Indopos, page 3
The development of information and communication technology (ICT) is growing rapidly today. In line with that, a number of countries are implementing ICT-based education. An education practitioner, Indra Charismiadji asserted that computational thinking is greatly needed to teach students critical thinking with the ability to use technology. Nevertheless, much of the new skills in the IT field are still very little applied in schools in Indonesia.
Furthermore, Indra said that worker needs in the 21st century rely heavily on ICT. In some countries such as Australia, South Korea and the United Kingdom, computational thinking is given since early on in subjects such as coding, computer science and computer programming.
Indra confirmed that the problems faced in Indonesian schools relate to the availability of facilities and infrastructure; because computational thinking requires adequate facilities. In addition, the limitations of teachers/ educators and teaching materials should also be immediately addressed by the Ministry of Education and Culture. According to Indra, although the subject of ICT has been included in the revised Curriculum 2013, the teachers should also be given training and certification.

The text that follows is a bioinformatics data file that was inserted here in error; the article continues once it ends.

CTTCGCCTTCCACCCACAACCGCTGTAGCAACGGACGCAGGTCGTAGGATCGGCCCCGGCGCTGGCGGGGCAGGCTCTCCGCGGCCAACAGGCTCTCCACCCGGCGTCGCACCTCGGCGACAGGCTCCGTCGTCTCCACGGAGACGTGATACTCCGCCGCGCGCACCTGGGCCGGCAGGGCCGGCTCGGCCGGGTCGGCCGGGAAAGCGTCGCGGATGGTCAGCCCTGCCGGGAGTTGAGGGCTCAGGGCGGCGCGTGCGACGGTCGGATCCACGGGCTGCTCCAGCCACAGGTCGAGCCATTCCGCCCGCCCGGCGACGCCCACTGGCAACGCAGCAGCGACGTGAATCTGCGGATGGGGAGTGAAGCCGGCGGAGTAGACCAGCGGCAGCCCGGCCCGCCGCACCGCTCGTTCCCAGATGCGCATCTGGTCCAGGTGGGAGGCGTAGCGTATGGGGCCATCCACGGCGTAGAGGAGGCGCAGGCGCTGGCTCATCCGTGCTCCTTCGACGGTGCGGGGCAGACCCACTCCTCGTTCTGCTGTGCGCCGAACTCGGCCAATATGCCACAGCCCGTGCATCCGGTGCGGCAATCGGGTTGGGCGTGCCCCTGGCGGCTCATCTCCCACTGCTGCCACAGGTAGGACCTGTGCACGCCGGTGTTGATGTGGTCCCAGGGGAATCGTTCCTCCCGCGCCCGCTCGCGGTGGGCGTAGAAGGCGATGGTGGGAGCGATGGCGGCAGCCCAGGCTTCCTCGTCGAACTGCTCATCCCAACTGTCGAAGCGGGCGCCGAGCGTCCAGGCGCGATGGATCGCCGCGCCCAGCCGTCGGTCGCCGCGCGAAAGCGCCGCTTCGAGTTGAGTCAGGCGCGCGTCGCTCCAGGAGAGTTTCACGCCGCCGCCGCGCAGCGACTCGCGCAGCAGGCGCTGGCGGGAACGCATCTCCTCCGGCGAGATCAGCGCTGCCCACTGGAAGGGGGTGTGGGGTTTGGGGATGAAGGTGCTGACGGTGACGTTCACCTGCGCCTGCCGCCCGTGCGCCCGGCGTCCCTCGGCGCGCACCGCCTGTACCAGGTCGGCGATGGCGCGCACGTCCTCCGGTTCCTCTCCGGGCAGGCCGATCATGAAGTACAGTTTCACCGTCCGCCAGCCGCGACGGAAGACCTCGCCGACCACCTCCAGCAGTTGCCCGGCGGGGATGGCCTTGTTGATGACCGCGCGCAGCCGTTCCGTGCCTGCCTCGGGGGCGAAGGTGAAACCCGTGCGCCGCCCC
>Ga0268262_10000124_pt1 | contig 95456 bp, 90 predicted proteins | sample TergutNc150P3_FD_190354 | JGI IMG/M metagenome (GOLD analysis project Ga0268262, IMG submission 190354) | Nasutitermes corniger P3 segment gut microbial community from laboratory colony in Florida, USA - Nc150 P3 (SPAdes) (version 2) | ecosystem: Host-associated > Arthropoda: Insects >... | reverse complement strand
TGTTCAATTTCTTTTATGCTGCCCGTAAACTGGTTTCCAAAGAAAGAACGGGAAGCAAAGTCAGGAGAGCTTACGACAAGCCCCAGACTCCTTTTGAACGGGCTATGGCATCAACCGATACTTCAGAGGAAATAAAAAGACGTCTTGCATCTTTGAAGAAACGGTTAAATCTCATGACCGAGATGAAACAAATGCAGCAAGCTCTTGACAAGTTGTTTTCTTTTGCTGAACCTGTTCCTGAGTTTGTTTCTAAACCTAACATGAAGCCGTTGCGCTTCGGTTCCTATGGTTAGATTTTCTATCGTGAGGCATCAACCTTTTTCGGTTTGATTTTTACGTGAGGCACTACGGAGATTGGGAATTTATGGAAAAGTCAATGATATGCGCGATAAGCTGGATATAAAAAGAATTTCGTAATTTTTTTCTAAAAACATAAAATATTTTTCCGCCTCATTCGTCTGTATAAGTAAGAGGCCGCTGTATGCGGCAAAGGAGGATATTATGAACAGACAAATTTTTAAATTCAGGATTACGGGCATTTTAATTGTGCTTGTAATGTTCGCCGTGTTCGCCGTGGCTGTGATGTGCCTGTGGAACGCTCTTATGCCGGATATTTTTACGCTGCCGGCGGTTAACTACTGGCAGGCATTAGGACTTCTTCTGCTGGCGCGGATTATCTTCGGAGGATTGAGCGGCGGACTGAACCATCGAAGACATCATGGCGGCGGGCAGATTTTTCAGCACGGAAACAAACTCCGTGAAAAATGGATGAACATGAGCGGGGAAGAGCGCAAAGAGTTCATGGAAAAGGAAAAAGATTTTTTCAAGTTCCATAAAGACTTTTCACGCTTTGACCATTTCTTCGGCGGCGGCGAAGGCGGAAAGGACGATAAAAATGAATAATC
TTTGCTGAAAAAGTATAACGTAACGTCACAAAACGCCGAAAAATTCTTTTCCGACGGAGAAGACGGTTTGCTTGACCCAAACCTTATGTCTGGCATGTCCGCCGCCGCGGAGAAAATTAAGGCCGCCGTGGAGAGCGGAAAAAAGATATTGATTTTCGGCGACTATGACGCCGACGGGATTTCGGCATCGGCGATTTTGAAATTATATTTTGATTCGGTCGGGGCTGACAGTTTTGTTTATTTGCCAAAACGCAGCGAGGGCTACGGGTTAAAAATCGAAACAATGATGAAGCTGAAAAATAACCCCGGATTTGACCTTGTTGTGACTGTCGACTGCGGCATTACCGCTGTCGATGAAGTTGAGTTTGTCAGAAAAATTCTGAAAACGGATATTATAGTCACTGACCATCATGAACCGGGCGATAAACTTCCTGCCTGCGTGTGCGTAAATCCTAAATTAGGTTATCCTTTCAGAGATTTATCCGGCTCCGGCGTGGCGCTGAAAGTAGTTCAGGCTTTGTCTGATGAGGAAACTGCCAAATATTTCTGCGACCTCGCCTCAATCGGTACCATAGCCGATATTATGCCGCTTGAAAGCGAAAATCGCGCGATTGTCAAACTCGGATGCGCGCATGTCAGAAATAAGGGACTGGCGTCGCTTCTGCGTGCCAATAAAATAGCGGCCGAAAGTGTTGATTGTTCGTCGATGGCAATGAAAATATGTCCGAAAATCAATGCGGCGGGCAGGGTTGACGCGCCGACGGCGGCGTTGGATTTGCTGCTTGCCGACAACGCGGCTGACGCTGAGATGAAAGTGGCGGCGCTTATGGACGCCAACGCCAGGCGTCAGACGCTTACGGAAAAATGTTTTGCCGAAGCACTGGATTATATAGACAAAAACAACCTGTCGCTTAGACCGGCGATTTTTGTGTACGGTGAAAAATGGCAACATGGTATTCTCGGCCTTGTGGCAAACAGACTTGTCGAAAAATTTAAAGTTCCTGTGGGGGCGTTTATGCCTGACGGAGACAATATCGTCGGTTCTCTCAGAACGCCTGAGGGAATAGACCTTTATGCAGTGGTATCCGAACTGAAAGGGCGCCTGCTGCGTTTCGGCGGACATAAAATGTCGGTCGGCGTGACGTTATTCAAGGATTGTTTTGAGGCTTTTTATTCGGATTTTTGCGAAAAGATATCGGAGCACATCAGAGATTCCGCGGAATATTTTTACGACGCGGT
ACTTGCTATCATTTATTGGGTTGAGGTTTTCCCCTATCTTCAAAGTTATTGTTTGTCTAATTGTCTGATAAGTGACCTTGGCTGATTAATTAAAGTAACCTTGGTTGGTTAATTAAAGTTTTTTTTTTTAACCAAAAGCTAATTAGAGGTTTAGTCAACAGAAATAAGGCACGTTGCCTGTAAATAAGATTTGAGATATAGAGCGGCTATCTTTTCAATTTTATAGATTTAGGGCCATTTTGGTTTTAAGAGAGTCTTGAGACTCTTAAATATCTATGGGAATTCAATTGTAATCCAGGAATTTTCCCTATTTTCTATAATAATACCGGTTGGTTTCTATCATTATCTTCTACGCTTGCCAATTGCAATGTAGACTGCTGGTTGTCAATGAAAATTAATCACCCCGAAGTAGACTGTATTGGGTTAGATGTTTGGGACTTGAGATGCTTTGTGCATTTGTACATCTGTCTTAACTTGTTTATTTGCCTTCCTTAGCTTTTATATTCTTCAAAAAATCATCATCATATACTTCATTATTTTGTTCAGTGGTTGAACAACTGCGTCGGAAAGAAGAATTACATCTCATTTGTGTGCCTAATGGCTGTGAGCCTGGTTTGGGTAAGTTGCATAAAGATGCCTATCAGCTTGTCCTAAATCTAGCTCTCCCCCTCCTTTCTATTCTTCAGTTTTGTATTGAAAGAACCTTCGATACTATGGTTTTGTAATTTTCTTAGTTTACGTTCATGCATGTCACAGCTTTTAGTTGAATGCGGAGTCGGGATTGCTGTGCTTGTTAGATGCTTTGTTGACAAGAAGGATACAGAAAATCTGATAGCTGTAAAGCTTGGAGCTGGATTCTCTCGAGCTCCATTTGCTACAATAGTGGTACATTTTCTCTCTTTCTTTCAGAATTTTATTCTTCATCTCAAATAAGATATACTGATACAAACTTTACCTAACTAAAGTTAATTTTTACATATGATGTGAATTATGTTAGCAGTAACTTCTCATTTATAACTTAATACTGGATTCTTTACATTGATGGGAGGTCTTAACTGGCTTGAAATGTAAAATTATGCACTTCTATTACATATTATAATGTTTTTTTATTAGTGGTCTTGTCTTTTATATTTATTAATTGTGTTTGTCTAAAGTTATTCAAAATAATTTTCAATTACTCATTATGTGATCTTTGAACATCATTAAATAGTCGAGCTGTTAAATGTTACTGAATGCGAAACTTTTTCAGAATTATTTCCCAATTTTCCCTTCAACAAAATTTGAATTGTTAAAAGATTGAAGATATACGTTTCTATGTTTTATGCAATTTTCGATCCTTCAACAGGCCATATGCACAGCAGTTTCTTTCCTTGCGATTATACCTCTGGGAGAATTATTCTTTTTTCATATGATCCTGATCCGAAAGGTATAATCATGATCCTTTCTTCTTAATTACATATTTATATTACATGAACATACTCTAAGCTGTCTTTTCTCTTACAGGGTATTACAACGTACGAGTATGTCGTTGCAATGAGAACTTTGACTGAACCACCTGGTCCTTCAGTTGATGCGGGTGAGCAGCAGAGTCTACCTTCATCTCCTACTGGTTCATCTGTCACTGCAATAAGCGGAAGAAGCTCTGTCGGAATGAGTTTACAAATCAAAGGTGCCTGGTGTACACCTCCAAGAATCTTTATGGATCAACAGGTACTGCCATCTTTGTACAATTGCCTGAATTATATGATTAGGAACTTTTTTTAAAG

He added that computational thinking teaches children to solve problems. It could be done by classifying problems according to the same pattern. So it is easier for children to solve the problem. Such crafts (ICT craft) have just started to be applied in leading private schools. He also suggested that the ICT craft in Indonesia could be flexible, should not be something complicated and can be included in any subject.